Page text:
At the request of the federal administration, and in response to various enquiries from citizens, we have analysed different aspects of website evaluation tools from a data protection perspective. In our view, certain criteria must be respected when evaluation tools are used for the purpose of producing website access statistics. In particular, a data protection declaration should draw users' attention to the kind of data that are being collected and to whom the data will be transferred (including the country of destination). If the data are to be transferred to a country which does not offer the required level of data protection, the supplier of the evaluation tool must provide the necessary contractual guarantees that a sufficient level of protection will be respected.
Over the last year, more and more website operators decided to stop producing their own web statistics by means of programmes installed on their own servers. Instead, visits to websites are captured by online tools, such as Google Analytics. As IP addresses are considered personal data, the Federal Data Protection Act (FADP) applies. Website operators thus need to pay particular attention to the following points to stay within the law.
The online tool is integrated into the operator's website by means of a special image and a script provided by the supplier. This allows the supplier of the evaluation tool to record website access because the IP address of the user who clicks on the image is retained by the former's server. In other words, the marginal data generated by the internet user's visit to a website is forwarded to the supplier of the evaluation tool. From a data protection perspective, this process is defined as third party data processing. According to Art. 10a FADP, such situations are authorised provided that there is an agreement, that the supplier of the tool processes the data in the same way as the website operator would have done had he processed the data himself, and that there are no legal or contractual provisions regarding confidentiality.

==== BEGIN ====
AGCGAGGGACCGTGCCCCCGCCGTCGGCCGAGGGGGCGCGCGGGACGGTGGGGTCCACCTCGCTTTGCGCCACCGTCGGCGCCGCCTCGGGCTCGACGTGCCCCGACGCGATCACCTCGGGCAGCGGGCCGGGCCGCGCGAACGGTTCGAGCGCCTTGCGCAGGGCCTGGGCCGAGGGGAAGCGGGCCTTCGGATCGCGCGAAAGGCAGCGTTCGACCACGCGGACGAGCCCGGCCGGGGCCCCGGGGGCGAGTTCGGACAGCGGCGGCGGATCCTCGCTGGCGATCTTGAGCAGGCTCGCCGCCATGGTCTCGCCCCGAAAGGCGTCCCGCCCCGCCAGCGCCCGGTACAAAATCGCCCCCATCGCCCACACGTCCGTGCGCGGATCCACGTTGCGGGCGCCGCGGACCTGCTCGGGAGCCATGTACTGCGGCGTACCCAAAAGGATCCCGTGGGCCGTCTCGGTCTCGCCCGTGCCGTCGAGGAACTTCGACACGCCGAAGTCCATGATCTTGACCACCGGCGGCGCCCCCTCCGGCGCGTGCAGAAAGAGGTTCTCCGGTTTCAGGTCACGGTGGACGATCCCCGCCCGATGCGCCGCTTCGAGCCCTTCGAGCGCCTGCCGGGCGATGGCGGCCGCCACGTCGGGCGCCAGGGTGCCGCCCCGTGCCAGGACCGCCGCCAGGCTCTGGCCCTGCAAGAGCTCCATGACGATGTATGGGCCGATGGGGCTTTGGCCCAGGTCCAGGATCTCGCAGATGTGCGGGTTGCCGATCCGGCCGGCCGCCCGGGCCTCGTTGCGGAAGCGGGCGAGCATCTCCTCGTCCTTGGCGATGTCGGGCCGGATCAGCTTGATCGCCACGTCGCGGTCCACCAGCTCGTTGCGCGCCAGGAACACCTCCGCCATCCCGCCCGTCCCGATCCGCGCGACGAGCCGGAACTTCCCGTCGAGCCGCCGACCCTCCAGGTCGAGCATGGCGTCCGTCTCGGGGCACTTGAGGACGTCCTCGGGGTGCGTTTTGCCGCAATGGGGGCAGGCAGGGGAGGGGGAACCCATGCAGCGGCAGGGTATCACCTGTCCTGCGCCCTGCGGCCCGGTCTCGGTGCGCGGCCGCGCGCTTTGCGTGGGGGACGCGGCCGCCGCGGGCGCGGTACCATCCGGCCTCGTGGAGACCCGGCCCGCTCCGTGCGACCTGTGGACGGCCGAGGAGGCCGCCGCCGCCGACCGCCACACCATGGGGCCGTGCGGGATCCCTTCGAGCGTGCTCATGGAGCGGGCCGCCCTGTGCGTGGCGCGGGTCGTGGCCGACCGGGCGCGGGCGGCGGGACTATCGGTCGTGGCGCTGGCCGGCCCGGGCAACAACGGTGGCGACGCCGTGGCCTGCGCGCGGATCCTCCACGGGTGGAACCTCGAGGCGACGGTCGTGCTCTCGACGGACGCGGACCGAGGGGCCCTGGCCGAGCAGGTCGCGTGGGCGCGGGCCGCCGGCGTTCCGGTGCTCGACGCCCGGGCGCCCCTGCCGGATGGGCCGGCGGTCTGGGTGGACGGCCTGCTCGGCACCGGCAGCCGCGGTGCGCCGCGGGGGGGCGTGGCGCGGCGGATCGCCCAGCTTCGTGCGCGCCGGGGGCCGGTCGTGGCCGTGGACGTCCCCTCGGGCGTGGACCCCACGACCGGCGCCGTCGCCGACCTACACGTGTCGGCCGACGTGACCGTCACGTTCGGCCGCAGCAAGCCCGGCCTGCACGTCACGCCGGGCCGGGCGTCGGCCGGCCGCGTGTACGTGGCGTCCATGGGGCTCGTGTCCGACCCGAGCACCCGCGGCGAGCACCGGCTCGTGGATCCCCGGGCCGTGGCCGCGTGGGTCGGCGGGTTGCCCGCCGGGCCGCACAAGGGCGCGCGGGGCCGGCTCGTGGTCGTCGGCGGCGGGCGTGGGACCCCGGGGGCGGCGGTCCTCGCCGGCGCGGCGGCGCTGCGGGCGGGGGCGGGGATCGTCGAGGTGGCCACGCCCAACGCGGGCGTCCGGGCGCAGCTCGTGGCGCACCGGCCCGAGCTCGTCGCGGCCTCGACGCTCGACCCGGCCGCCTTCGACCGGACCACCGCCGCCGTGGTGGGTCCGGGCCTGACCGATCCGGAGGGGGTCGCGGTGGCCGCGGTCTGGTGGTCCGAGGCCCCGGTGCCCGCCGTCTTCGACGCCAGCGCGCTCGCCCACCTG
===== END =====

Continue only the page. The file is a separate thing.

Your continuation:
The operator of a website must therefore require the supplier of an evaluation tool to sign an agreement in which the latter undertakes to use the supplied data exclusively for the evaluation required by the operator (and not for his own purposes) and to guarantee data protection. Furthermore, the website operator must, in order to be in conformity with the transparency principle, notify the user by means of a data protection declaration that an evaluation tool is being used. The information must also include the type and scope of the data that is collected.
In the event that the server of the evaluation tool supplier is located abroad, all data protection provisions applicable to transborder data flows must also be respected. Personal data, for example, may not be transferred to a foreign country if to do so would seriously infringe the individual's right to privacy, in particular if the country in question does not have the necessary legislation to guarantee a sufficient level of protection (a list of countries with the level of data protection they afford can be found on our website www.derbeauftragte.ch under Topics - Data protection - Transborder data flows). In this particular case, such an evaluation tool may only be used if the supplier provides sufficient guarantees that he can ensure an adequate level of protection (Art. 6, para. 2 a) FADP). This usually takes the form of a written confirmation from the supplier. Since January 2009, data transfers to the USA are also covered by the "US-Swiss Safe Harbor Framework", which is an instrument for guaranteeing an adequate level of protection (see Section 1.1.6).
As long as website operators respect these rules, there is nothing from a data protection perspective to prevent them using such evaluation tools. As a matter of principle, however, all website operators would be well advised to consider carefully whether they really want to transfer the personal data of visitors to their sites abroad. The fact is that foreign authorities could use national legislation to demand access to data that is being held on their territory.
Amendments of 10.10.2011 relating to "Information for users on the right to object" and "Abbreviation of IP addresses"
A website's data protection declaration must inform users about the processing of personal data by any web-analytics tools used. Users should also be informed of their right to object to the recording of data by the tool.
In addition, the website operator must also ensure that IP addresses are abbreviated by activating the relevant settings in the program code. When using Google Analytics, for example, this can be done by adding the function "_anonymizeIp()" to the tracking code.
10 October 2011